Markovits addictive novel is set in Detroit. The narrative describes how a failed historian, Marny, who has spent ten years teaching US history in Aberystwyth, returns to his homeland and becomes involved in a scheme to revitalise the dying barrios of the city. The project is funded by a fellow Yale alumni, Robert James, who made a lot of money in business very young and sees the scheme as a way of both giving something back and turning a profit. Marny is a lost soul, who responds to the challenge of trying to create and develop a new community, seeing in the project echoes of the Founding Fathers themselves. However, just at the Founding Fathers of the original Jamestown were constructing their dream on someone else’s soil, so the mixed bunch who colonise the deserted streets of Detroit are also stepping in the footsteps of a community which might have thinned out, but still has presence. Specifically, the black community. This is perhaps the bravest and the most committed book since Another Country in its approach to the issue of race in the USA. Markovits goes where angels fear to tread, straight to the heart of a divide which if anything seems (from the outside) to have become more exacerbated in the Obama years, rather than less so.
Obama makes a fleeting and telling appearance in the book. Just like Marny, Obama attempts to straddle the different American communities that exist, constantly on the verge of some kind of unofficial segregation. The settlers’ Utopianism always teeters on the brink of tumbling into the racial divide. Marny has black friends and white friends. He goes out with a black woman. He wants to believe in the possibility of a colour-blind society, but no-one else seems interested in sharing that vision. In the process, the author offers a harsh critique of the state of the North American dream, which ends in fire, or pegged behind steel walls, with shades of Saunders’ dystopia.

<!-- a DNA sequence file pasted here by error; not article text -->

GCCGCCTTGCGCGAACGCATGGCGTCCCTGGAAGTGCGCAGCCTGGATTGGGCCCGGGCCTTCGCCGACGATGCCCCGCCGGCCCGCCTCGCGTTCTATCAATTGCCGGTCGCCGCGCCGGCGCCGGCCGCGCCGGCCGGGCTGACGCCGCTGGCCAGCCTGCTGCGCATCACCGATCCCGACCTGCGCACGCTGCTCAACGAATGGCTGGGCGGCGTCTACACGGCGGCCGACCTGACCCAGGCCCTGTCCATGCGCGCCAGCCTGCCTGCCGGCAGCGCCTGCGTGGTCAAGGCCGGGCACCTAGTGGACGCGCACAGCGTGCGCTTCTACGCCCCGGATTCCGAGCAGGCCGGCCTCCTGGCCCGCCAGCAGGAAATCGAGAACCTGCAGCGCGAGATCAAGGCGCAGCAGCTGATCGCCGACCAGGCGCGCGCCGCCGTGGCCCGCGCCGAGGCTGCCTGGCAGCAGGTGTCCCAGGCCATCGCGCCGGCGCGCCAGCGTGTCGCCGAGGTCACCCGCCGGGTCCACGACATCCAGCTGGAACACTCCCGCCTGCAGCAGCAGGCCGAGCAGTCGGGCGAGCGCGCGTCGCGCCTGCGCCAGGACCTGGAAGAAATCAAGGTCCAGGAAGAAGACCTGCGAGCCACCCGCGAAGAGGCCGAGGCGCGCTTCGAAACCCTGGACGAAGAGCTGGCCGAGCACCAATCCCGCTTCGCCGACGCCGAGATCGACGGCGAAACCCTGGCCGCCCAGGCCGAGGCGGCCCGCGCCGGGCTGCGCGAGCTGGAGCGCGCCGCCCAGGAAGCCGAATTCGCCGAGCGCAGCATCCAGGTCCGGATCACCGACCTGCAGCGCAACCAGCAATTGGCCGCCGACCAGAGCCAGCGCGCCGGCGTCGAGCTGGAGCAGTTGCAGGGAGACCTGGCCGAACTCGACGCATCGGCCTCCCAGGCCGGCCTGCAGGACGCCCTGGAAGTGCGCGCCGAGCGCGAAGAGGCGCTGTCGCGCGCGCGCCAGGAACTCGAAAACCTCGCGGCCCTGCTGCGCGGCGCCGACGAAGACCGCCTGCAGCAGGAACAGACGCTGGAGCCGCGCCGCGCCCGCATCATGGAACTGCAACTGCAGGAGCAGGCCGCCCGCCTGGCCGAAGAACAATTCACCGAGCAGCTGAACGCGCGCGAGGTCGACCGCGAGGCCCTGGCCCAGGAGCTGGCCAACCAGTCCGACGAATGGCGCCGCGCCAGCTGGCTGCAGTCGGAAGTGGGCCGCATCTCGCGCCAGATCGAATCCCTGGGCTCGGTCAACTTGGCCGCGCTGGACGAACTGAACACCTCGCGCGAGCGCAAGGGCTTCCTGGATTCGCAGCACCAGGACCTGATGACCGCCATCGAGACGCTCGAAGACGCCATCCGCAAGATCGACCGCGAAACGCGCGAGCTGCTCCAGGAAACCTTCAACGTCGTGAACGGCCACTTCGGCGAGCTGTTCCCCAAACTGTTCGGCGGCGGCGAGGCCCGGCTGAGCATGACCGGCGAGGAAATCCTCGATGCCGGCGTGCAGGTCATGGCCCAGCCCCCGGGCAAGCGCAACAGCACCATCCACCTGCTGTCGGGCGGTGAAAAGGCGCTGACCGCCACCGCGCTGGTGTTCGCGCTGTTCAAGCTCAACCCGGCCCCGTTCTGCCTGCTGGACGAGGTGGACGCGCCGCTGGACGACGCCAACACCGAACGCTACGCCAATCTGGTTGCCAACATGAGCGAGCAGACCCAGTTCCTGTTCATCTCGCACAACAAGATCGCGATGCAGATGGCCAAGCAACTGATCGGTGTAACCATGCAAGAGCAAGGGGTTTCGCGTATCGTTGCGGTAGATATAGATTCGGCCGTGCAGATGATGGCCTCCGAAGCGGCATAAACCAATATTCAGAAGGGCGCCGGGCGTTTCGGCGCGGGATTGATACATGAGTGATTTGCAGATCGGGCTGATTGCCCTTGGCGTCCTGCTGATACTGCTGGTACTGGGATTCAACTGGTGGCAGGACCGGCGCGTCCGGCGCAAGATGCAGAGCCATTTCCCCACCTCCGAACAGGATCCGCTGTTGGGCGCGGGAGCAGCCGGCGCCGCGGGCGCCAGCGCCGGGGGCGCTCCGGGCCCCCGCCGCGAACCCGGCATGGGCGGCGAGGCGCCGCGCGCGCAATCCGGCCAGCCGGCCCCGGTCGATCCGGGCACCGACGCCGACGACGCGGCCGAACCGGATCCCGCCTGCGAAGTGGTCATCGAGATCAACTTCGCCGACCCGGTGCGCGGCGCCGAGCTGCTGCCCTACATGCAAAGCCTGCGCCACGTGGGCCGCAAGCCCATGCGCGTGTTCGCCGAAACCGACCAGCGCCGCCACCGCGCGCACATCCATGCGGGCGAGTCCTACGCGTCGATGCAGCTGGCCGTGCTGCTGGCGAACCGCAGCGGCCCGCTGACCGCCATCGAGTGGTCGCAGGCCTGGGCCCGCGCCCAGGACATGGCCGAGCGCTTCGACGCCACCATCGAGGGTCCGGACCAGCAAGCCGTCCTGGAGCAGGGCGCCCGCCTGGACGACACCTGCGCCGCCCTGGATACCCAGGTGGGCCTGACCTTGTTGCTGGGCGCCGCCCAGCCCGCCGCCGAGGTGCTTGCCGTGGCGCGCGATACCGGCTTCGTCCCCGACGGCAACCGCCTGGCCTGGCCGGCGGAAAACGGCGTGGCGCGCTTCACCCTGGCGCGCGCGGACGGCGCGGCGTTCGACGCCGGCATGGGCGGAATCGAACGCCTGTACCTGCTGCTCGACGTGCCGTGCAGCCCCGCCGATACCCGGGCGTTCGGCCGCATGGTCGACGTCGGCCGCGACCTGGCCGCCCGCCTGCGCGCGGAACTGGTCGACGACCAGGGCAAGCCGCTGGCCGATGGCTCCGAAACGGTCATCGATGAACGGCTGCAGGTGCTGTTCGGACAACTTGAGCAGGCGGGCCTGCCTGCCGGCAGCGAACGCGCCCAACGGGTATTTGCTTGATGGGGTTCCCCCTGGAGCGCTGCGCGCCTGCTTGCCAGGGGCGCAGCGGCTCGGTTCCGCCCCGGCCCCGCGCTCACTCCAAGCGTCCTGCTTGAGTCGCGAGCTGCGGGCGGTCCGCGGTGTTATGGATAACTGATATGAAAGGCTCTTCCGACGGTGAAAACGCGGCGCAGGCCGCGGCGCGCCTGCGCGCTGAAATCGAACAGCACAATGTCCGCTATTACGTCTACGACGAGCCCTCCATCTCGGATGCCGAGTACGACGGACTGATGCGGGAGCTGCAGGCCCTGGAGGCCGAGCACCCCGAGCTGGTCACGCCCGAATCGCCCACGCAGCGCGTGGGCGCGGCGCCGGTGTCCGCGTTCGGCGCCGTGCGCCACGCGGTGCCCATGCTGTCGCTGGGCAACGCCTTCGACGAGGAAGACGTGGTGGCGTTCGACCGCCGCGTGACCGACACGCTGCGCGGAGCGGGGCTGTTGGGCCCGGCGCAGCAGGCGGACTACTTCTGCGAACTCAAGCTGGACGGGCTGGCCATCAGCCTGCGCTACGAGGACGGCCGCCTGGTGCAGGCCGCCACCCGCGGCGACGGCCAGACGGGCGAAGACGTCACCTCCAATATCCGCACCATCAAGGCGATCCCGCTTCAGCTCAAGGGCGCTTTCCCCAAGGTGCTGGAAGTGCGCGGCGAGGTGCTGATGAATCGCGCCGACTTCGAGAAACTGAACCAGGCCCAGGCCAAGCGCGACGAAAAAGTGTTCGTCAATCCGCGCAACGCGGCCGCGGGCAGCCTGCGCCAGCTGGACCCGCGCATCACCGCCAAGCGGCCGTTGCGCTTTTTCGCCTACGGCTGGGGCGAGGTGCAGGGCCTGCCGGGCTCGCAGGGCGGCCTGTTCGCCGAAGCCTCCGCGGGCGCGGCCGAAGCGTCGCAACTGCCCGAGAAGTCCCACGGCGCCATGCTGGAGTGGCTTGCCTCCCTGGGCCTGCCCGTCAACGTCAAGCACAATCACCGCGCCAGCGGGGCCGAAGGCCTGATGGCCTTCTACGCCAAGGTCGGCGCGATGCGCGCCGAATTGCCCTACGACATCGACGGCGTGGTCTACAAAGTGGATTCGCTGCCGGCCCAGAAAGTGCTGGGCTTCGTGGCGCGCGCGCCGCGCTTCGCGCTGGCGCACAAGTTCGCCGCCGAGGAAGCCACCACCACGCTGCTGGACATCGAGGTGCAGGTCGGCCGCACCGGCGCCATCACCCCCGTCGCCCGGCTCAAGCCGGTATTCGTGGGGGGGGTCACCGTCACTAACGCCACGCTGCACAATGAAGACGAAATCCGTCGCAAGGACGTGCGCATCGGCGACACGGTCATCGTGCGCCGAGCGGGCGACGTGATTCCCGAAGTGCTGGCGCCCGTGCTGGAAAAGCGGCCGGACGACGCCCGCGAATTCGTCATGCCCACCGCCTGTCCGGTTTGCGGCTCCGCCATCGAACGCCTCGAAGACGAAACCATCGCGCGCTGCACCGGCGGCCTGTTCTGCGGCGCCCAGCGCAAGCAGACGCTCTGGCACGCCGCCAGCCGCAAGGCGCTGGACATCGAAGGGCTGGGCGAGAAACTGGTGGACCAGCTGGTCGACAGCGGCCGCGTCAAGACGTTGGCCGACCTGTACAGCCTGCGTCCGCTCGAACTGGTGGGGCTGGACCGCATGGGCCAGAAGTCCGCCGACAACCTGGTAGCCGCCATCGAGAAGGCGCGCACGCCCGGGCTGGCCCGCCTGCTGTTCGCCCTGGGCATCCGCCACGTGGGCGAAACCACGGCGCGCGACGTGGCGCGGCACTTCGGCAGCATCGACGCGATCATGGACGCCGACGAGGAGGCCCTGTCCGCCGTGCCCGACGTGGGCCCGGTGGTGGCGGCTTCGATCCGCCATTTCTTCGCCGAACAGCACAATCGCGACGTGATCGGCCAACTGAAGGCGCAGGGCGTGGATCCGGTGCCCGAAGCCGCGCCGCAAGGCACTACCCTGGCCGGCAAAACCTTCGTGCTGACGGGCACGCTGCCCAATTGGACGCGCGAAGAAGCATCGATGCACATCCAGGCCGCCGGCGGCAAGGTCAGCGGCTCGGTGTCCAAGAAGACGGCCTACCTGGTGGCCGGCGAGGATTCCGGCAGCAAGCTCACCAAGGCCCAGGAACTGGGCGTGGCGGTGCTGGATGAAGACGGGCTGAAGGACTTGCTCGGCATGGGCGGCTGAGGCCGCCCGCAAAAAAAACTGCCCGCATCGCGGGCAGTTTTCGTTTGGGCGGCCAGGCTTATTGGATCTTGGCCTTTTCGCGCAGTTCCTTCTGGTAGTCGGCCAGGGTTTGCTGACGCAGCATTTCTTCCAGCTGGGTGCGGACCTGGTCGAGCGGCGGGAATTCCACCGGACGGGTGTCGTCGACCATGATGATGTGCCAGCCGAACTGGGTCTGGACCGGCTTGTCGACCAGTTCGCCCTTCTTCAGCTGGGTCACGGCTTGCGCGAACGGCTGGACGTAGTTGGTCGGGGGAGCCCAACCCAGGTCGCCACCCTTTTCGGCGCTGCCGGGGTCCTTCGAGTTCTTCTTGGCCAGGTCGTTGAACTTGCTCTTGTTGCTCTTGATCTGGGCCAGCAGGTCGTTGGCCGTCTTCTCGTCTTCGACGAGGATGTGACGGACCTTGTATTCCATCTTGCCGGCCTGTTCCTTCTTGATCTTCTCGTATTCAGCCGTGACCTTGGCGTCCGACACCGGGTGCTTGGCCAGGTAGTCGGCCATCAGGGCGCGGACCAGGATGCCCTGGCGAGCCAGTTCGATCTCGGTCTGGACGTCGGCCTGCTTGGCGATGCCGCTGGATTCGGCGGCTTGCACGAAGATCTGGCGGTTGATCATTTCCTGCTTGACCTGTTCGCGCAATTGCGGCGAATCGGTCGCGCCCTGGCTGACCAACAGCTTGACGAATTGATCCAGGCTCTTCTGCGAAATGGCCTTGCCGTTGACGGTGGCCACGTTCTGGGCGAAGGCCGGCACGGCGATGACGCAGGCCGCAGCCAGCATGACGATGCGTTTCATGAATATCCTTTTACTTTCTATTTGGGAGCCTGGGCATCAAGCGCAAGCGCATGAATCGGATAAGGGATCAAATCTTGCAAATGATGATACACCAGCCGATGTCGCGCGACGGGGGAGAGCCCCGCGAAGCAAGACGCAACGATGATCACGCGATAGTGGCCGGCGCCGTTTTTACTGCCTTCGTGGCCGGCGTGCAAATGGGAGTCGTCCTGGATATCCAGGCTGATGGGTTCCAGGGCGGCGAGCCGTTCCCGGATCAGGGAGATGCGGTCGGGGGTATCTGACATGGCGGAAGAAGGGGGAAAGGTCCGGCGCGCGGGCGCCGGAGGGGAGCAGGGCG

There’s an urgency to Markovits’ text. In contrast to Saunders, it’s written in the most direct, un-obfuscated language possible. He’s capturing a moment and telling a story at the same time. It’s as though the importance of the story demands a style that excises any frills. The low-key stylistic approach dissimulates: the more banal and everyday the language, the more the reader begins to suspect that it hides a terrible, secret truth. There are similarities, in a way, with Abani’s novel, Graceland. The writers are both examining the limits of the dream of communal living in the 21st century. The privileged North American experiment fares no better than the African slum experiment.
However, it could be said that Markovits’ narrator is also following in the neo-realistic tradition of Bellow, Updike and Roth. Narratives constructed around overly intelligent if slightly vapid figures whose personal calvaries reflect the psychological ailments of their country. (Franzen too probably, though I’ve never read him). Where Markovits’ prose distinguishes itself from this tradition is that it is underpinned by the author’s unashamedly political commentary. This is a story about the limits of community in America, and what creates those limits. Marny is an anguished observer, but his personal agonies are kept firmly backgrounded, ensuring the wider narrative maintains its prominence. This plainness of the book also feels like boldness. The screen on the TV, showing the revolution that will not be televised, is ripped off. So that all you can see are the gubbins. The wires and the sockets and the air compressors of a machine that looked like it was capable of producing miracles, but in the end never came close to realising its promises.